Why do I dislike cops so strongly?

If a cop was trying to get evidence and was trying to talk to me I wud rather not snitch because I don't like or trust cops and I don't like being around them. I think its cuz of all the times I've heard from ppl ik about black ppl who they get confused and look like someone else and go to jail but not do nothin wrong and lots black inmates. And I'm black and idk lots of black ppl don't like cops, but y don't i? Cuz all my black friends b like fuck the police and I'm kinda like tht cuz I jus don't like em. But idk y, we jus don't like em, I think its the history of police brutality and all tht.
Anonymous User
Anonymous User
Asked Feb 09, 2013
No question, cops aren't perfect. If you know of any instance of improper conduct on the part of the police, the right thing to do is report it to the police department, the Federal Justice Department, elected officials and/or the media.

But that's an entirely different issue than refusing to cooperate with the police in dealing with crime in your community. When you refuse to cooperate, you're supporting the violent side of the equation. People have as much of a civil right to walk the streets and go about their business without being victimized as they have to live their lives without racial discrimination. It is much more than coincidence that the high rate of black-on-black crime takes place in the same neighborhoods where the "no snitching" attitude prevails.

Answered Feb 09, 2013
Edited Feb 09, 2013
I agree with Rob...

I'm black, too... It's a little complicated...

I have no problem with cops in general. In fact, I appreciate them. When I encounter one, I make a point to say, "Thank you for what you're doing." I teach my children to do the same. I'm glad they come running when I call. I'm glad they keep communities safer than they would otherwise be. I can't remember having a negative personal experience with a police officer.

Many of us grew up in this post-Civil Rights era, upper middle-class fantasy land of the 80s and 90s believing that even though we were black, if we looked the "right" way, spoke the "right" way, and did the "right" things, we'd be ok.

That was shattered my sophomore year (mid-90s) at an Ivy League school when a friend of mine -- who must have been wearing at least $2000 worth of designer clothes his wealthy parents bought him -- was arrested by the city police when he tried to use his malfunctioning student ID card to enter a building to attend class. They didn't even bother to check with his professor or classmates to see if anyone could "vouch" for him, which would have been egregious enough. They accused him of breaking into a dorm to steal the clothes, and then trying to break into a class building to steal computers. They hauled him across campus in cuffs in the middle of the afternoon. They killed a part of that boy that day, and killed a part of all of us who heard, and felt, what happened.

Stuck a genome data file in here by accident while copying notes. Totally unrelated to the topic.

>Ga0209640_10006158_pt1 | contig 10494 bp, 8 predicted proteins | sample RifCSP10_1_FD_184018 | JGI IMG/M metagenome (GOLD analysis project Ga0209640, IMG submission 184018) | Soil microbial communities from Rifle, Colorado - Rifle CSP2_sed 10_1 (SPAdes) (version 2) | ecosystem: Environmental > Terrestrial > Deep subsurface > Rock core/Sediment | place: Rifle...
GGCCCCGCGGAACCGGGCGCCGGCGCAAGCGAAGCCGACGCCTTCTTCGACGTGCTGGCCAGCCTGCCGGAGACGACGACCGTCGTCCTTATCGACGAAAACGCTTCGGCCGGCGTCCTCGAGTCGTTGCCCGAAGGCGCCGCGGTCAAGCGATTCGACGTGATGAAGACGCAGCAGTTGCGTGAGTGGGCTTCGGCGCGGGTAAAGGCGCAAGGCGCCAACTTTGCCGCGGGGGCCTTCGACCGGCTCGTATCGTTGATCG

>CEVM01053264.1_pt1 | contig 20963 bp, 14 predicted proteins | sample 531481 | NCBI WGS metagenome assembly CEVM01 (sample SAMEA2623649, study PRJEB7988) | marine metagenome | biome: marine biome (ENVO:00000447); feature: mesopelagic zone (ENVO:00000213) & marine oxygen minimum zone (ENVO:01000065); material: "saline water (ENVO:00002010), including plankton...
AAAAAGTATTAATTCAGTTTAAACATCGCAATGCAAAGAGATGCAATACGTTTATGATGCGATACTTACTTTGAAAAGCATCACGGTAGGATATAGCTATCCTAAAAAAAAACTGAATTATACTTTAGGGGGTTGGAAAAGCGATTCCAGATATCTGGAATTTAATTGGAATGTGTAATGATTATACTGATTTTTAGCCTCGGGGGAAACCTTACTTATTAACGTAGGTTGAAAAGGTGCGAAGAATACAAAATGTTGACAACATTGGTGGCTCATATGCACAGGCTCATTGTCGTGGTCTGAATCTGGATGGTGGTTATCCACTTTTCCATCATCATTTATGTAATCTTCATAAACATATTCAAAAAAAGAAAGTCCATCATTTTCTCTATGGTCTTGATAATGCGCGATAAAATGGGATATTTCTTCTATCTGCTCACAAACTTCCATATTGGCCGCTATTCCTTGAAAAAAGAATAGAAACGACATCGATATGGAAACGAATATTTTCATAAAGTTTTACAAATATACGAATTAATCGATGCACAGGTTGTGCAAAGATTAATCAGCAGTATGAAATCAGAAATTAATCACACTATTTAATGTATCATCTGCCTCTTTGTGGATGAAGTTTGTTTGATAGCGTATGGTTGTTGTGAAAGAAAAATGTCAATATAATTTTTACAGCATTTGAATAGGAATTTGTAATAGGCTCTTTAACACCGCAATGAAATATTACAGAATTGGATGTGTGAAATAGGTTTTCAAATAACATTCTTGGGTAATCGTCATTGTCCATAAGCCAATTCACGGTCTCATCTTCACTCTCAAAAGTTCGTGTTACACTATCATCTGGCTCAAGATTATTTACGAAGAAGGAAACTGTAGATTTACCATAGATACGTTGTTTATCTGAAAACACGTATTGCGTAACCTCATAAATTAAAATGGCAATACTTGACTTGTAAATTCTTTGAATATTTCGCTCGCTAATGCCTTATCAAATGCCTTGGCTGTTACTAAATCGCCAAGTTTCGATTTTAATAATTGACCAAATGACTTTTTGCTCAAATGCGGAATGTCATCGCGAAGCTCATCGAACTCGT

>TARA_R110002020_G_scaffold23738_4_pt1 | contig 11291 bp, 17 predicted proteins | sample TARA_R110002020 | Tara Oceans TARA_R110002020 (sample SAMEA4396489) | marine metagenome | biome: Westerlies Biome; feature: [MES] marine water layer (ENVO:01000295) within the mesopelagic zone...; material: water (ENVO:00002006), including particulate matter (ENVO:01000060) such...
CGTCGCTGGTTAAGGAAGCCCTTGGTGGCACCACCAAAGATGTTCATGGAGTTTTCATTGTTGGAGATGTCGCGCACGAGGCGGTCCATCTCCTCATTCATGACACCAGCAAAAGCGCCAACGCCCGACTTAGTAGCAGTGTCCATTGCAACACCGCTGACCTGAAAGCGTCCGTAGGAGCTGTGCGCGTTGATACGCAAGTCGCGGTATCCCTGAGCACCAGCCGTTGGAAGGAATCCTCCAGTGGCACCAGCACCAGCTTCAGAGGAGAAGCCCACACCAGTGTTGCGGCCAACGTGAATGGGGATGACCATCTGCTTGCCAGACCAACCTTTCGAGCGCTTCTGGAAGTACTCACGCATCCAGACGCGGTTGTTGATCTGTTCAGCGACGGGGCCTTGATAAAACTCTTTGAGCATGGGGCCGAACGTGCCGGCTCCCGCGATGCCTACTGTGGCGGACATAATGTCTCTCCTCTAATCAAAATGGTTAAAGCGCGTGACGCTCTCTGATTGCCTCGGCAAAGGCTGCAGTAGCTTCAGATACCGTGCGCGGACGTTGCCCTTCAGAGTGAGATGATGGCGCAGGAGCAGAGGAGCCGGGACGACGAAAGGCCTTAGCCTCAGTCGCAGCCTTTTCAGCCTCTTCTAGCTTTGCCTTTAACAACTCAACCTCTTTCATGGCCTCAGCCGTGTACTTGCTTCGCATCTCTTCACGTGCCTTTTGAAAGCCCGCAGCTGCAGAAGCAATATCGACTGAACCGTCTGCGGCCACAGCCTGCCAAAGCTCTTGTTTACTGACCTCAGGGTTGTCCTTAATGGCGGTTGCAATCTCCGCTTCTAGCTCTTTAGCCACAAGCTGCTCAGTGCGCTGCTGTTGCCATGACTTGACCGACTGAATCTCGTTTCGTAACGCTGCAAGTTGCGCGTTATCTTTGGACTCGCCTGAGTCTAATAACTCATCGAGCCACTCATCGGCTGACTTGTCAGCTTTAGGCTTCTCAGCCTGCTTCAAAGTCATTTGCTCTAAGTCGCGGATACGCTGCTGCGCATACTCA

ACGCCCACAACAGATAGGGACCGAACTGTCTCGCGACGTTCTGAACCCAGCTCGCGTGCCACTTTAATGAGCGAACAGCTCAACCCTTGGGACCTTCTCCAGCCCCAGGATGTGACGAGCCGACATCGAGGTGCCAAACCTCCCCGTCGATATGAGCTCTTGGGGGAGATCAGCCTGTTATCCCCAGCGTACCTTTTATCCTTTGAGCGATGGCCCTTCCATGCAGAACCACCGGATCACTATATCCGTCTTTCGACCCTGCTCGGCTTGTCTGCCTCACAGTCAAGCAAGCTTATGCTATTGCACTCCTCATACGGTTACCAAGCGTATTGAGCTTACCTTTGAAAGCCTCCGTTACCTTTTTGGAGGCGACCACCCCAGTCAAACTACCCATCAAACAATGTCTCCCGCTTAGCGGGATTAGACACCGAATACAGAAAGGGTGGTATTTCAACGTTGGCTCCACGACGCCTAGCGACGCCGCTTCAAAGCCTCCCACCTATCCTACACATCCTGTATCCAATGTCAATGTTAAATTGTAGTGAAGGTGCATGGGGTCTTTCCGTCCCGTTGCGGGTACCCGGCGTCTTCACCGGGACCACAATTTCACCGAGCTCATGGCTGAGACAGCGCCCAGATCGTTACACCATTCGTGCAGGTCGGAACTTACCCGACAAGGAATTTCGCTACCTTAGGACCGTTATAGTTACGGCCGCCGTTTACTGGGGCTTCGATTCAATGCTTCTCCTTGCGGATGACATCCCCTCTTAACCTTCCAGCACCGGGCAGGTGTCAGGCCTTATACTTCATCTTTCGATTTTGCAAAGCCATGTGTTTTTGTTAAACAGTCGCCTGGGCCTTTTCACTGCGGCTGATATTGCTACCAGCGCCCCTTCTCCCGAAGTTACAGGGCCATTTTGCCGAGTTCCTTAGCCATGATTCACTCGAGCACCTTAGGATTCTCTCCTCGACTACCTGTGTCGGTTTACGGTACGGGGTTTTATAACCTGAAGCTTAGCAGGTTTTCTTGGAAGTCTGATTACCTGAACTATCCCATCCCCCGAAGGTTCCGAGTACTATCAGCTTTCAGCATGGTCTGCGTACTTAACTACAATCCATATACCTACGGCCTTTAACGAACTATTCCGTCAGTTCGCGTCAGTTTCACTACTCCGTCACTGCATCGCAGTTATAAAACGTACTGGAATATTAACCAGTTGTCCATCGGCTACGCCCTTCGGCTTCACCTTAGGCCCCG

Even if you do the "right" things, you can still have problems. But if you do the "wrong" things, then you brought those problems on yourself, and you can't blame the cops or "racism" for that!

I do have a problem with racist cops (well, racists in general). Being a black mother, even though I feel immense joy when I look at my son, I also feel a tinge of sorrow because I know that despite all the progress that has been made, his life still means less. He's still a black male in the US. And there's this little nastiness that's always in my gut when my husband walks out the door and gets into his luxury car. There isn't a moment that some part of me isn't concerned that he won't be profiled, and possibly physically harmed, for looking like he stole his own car.

These are feelings you can't fully explain to people who don't belong to communities that do experience the very real harm that racism and entitlement inflict. Most people in the majority say this pain doesn't even exist, or we should "get over it." That way of thinking -- that subtle ignorance -- is a luxury of being "privileged" enough not to know the brunt of racism.

So here's my guess:
You may not like "cops" because of racist cops, who can have much more power to be destructive than any run-of-the-mill racist. And when you hear about profiling, false arrests, false witness identification (because we all look alike...), police brutality, etc. you FEEL it in a way that other people can't understand... and it hurts and it makes you angry. We all know the stories of someone who's life was ruined for looking the part.

I challenge you to do something positive with those feelings, rather than act like your friends and spew the kind of negativity that only adds fuel to the fire. Become an investigative reporter. Study African American history in college and then teach it. Study law and become an attorney. Be a positive role model and volunteer as a mentor to disadvantaged youth. Volunteer at a relevant non-profit advocacy organization. Train for a career as an activist.

Do something to create positive change. Don't just be pissed.

My sister became a police officer because she wanted to become a "positive force *on* the force." You could even do the same.
Answered Feb 09, 2013
Edited Feb 09, 2013

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